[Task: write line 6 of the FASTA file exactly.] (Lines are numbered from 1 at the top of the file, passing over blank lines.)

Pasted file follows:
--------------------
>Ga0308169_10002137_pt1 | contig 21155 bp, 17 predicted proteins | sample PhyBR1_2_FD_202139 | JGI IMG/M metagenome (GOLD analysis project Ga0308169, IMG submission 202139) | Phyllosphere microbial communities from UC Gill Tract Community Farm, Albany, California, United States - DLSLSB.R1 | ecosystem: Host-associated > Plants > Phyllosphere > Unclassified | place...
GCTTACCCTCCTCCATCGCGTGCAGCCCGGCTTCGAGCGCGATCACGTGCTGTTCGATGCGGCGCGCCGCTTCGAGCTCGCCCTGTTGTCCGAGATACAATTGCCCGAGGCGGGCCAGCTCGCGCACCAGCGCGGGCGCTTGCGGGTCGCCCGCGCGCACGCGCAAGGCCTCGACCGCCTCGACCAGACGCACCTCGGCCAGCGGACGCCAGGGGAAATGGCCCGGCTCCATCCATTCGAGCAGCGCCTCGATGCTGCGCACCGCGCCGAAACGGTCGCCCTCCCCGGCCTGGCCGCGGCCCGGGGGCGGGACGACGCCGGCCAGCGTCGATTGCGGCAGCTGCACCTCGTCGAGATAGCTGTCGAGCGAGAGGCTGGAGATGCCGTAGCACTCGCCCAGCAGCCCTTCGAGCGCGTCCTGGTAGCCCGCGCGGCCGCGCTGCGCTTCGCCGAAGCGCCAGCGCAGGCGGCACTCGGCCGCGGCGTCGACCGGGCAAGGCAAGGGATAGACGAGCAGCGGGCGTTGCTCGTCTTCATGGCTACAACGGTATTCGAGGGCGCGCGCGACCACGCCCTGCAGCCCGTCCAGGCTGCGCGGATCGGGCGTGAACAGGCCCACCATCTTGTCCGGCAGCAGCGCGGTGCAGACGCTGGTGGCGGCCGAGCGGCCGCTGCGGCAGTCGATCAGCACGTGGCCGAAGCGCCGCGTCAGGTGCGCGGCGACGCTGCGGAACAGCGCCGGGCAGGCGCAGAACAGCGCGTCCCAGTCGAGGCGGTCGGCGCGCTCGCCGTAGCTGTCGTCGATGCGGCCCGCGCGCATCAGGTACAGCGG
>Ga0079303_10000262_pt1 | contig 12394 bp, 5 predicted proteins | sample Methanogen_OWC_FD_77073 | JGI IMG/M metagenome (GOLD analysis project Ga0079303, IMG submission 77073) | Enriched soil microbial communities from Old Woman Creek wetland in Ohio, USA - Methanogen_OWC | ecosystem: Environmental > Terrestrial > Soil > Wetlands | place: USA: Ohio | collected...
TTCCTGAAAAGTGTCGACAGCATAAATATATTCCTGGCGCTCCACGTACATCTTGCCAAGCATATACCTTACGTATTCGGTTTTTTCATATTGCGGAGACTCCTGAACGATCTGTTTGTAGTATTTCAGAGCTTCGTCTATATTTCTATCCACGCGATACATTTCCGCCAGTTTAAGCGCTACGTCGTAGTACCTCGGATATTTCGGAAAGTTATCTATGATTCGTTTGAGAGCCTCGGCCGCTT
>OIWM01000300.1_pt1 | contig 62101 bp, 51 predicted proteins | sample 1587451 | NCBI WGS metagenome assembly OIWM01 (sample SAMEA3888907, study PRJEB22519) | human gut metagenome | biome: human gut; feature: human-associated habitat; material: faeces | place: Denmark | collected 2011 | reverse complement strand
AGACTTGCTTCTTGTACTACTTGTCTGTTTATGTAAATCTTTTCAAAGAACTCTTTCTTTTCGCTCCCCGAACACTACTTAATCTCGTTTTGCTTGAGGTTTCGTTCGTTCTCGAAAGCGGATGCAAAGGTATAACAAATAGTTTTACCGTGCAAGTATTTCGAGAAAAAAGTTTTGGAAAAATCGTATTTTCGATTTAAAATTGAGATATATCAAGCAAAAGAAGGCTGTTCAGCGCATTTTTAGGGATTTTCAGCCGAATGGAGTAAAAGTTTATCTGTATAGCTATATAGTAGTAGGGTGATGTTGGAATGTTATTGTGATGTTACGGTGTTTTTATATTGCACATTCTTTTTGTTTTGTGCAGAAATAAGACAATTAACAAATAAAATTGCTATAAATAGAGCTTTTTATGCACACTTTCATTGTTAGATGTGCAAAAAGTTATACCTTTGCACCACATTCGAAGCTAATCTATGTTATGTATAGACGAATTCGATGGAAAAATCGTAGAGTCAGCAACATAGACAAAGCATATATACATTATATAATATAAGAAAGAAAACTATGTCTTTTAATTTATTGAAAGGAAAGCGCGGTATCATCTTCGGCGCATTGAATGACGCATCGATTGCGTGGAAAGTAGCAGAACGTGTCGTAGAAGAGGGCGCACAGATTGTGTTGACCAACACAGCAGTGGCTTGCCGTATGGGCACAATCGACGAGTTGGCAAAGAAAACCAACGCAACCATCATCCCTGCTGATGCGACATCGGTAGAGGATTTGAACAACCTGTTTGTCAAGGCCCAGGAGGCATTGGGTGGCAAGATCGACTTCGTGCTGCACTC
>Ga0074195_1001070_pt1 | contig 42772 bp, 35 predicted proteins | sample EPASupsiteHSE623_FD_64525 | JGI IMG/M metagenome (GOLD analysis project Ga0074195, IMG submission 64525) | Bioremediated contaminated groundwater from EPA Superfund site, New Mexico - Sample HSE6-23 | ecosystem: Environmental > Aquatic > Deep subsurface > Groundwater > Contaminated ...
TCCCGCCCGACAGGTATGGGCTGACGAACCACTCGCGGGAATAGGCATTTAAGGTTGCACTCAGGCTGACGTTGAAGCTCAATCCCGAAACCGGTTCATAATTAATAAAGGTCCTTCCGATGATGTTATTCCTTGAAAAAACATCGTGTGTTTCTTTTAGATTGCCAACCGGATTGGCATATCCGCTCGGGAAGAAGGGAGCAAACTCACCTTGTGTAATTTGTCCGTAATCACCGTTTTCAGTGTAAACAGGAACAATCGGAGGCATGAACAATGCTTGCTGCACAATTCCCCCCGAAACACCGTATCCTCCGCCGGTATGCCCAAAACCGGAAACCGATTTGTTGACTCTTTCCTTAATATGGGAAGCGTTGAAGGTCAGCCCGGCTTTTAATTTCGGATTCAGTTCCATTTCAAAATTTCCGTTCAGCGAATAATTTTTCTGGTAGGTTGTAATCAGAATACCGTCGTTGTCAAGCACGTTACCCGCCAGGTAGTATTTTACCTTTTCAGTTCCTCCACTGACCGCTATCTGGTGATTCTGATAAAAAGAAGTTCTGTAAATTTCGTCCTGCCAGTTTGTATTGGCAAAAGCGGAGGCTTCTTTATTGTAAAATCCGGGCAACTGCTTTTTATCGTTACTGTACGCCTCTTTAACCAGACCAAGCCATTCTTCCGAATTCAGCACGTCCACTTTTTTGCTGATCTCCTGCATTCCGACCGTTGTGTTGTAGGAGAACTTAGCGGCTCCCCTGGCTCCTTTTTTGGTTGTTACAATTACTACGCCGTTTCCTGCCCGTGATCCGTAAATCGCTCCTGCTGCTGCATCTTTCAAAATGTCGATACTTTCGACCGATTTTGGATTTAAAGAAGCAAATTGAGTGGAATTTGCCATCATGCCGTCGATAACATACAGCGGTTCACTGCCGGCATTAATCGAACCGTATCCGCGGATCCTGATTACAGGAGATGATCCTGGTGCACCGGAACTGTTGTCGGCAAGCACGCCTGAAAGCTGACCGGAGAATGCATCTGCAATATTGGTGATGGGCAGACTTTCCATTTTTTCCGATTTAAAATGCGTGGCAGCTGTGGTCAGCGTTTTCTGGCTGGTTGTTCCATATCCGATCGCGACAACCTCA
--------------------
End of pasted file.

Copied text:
AGACTTGCTTCTTGTACTACTTGTCTGTTTATGTAAATCTTTTCAAAGAACTCTTTCTTTTCGCTCCCCGAACACTACTTAATCTCGTTTTGCTTGAGGTTTCGTTCGTTCTCGAAAGCGGATGCAAAGGTATAACAAATAGTTTTACCGTGCAAGTATTTCGAGAAAAAAGTTTTGGAAAAATCGTATTTTCGATTTAAAATTGAGATATATCAAGCAAAAGAAGGCTGTTCAGCGCATTTTTAGGGATTTTCAGCCGAATGGAGTAAAAGTTTATCTGTATAGCTATATAGTAGTAGGGTGATGTTGGAATGTTATTGTGATGTTACGGTGTTTTTATATTGCACATTCTTTTTGTTTTGTGCAGAAATAAGACAATTAACAAATAAAATTGCTATAAATAGAGCTTTTTATGCACACTTTCATTGTTAGATGTGCAAAAAGTTATACCTTTGCACCACATTCGAAGCTAATCTATGTTATGTATAGACGAATTCGATGGAAAAATCGTAGAGTCAGCAACATAGACAAAGCATATATACATTATATAATATAAGAAAGAAAACTATGTCTTTTAATTTATTGAAAGGAAAGCGCGGTATCATCTTCGGCGCATTGAATGACGCATCGATTGCGTGGAAAGTAGCAGAACGTGTCGTAGAAGAGGGCGCACAGATTGTGTTGACCAACACAGCAGTGGCTTGCCGTATGGGCACAATCGACGAGTTGGCAAAGAAAACCAACGCAACCATCATCCCTGCTGATGCGACATCGGTAGAGGATTTGAACAACCTGTTTGTCAAGGCCCAGGAGGCATTGGGTGGCAAGATCGACTTCGTGCTGCACTC